[0082] Thus, Example 3 demonstrates that carbon dots inhibit human insulin fibrillation and that the inhibition of human insulin fibrillation is carbon dot concentration dependent. The results of Example 3 further suggest that carbon dots of the disclosure stabilize the conformation of human insulin and may address the difficulties in the pharmaceutical industry related to the conformational changes during storage, delivery, and administration of insulin.

Example 4: Inhibition of Insulin Fibrillation at Lag Phase

[0083] Insulin stock was prepared as in Example 3. The insulin stock solution was used to prepare several samples having insulin concentration of 0.2 mg/mL. To determine the inhibiting effect of 10 μg/mL of carbon dots (prepared according to Example 1) on insulin fibrillation at the lag phase, carbon dots were added after the insulin samples were incubated at 65°C for 0, 1, and 2 h, respectively. Aliquots of samples were taken and checked by ThT fluorescence under the same conditions described in Example 3.

[0084] In the absence of carbon dots, the lag time of human insulin was about 2.5 h. When 10 μg/mL of carbon dots were added at time 0, the lag time increased to about 12 h. When the same amount of carbon dots were added to insulin after 1 and 2 h of incubation, the lag time only increased to 5.5 h and 3.5 h, respectively.

[0085] Thus, Example 4 shows that carbon dots of the disclosure have a greater inhibiting effect on human insulin fibrillation when added at the earlier stage of nucleation. Without intending to be bound by theory, it is believed that the inhibiting effect is likely due to the interaction between the carbon dots and the insulin species (monomers and oligomers) before the critical nucleation concentration is reached. Once reached, the carbon dots do not change the kinetics of fibrillation. Without intending to be bound by theory, the interaction of the carbon dots with the human insulin species is attributed to weak interactions such as hydrogen bonding, hydrophobic interaction, and van der Waals interactions due to the complicated surface nature of carbon dots. These interactions may be strong enough to adsorb insulin species onto the surfaces of carbon dots, slowing down the self-aggregation and nucleation of human insulin at the early stage of fibrillation. Electrostatic interaction is not expected to contribute much. Due to the protonation of the carboxylic group at pH 1.6, carbon dots do not have much negative charge on their surfaces.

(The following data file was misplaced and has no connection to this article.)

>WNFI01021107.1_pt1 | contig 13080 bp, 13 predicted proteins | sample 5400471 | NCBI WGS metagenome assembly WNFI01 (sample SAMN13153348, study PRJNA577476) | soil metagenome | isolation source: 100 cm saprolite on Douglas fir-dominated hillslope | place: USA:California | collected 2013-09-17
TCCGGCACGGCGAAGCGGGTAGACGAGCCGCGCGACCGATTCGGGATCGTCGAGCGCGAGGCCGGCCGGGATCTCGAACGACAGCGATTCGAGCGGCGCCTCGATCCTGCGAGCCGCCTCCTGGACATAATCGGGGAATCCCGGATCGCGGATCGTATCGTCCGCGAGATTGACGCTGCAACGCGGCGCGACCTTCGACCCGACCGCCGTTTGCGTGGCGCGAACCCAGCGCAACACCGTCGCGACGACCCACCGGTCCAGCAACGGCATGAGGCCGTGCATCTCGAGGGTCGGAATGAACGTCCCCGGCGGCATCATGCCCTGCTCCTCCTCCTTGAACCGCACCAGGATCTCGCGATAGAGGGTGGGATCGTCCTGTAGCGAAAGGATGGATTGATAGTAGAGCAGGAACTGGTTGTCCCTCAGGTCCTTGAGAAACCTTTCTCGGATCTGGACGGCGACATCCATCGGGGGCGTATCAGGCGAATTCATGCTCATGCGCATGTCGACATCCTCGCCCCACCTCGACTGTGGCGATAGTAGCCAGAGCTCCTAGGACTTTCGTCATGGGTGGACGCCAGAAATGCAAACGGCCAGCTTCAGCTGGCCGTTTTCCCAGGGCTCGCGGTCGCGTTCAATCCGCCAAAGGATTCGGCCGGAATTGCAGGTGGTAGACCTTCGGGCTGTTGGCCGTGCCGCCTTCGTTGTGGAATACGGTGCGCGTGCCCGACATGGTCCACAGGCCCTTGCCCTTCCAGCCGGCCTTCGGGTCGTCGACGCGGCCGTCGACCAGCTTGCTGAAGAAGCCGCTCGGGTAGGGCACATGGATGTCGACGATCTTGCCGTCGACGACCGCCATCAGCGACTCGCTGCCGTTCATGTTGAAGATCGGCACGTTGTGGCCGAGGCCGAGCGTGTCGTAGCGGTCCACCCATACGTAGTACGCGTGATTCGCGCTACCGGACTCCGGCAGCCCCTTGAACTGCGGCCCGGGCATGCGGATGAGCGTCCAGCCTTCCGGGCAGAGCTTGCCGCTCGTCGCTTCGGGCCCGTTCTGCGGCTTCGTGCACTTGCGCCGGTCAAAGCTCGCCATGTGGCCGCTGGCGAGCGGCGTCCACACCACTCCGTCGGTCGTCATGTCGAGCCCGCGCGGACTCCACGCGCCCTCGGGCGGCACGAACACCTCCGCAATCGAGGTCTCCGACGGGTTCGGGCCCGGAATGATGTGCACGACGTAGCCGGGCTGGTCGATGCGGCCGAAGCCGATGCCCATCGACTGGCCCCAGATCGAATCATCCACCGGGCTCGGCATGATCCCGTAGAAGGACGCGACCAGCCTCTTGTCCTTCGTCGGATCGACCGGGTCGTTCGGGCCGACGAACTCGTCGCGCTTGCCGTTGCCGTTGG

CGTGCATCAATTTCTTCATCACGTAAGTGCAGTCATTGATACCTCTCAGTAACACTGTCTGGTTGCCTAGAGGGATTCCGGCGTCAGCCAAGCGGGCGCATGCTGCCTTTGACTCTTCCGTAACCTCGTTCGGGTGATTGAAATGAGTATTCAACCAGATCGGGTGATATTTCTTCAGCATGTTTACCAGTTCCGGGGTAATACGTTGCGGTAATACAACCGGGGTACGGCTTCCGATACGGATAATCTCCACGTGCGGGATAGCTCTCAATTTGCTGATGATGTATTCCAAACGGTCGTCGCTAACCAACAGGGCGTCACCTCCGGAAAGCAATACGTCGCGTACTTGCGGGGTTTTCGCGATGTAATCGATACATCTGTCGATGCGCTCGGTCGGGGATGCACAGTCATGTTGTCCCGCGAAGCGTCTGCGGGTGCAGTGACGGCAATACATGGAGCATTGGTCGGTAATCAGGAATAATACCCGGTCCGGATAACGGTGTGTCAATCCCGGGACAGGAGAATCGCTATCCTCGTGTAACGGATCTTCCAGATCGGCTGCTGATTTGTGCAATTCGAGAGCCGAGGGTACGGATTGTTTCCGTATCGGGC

Example 5: Blood-Brain Barrier Permeability

[0086] A zebrafish model was used to test the permeability of the blood-brain barrier to carbon dot-human transferrin conjugates. Zebrafish are a relatively complex vertebrate species with a high degree of physiological and genetic homology to humans. Similar to humans, Zebrafish also possess all major neurotransmitters, hormones, and receptors, including transferrin. The anatomical and physiological conservation in the spinal cord development and function between zebrafish and humans has been demonstrated and proved. Therefore, the zebrafish model enables

testing and development of novel therapeutic agents in vivo. Another advantage of the zebrafish model is the transparency of the body, allowing the following of pharmacological treatment using non-invasive imaging techniques. Larval zebrafish at 6 d.p.f. with mature BBB were selected as an in vivo model.

[0087] Carbon dots prepared according to Example 1 were conjugated with one of transferrin, dye-labeled transferrin, or fluorescein (5-(aminomethyl) fluorescein). The dye used to label the transferrin was CF™ 594 Dye (Biotium, Hay ward, CA). The conjugates were purified by size exclusion chromatography using a size exclusion chromatography column packed from GE Healthcare Sephacryl S-300 (Uppsala, Sweden) or equivalent. UV-Vis absorption was used to confirm conjugation of the transferrin and dye-transferrin to the carbon dots. Transferrin-carbon dots have an absorption around 260 nm and dye-transferrin-carbon dots have an absorption around 594 nm. Circular dichroism spectroscopy was used to determine if conjugation resulted in conformational changes to transferrin or dye-transferrin. No appreciable difference among native transferrin, dye-transferrin, transferrin-carbon dots and dye-transferrin-carbon dots were observed, indicating after conjugation with carbon dots the transferrin and dye-transferrin still maintained the native conformation.

[0088] Transferrin was selected to be covalently conjugated to the carbon dots to allow carbon dots to cross the blood-brain barrier via transferrin receptor-mediated endocytosis. It is believed that the transferrin receptor is over-expressed on BBB and the expression of transferrin receptor on the BBB in the larval zebrafish is active at 6 days old. Fluorescein conjugated carbon dots were used to increase the florescence signal of the carbon dots incase the fluorescence intensity of carbon dots was too weak to be seen in the CNS.

[0089] Carbon dots or the conjugates were injected intravascularly to the heart of the zebrafish. Confocal fluorescence images were used to detect if the carbon dots or conjugates cross the blood-brain barrier and enter the CNS. Images of control zebrafish without injection demonstrated that the CNS zone is not intrinsically fluorescent.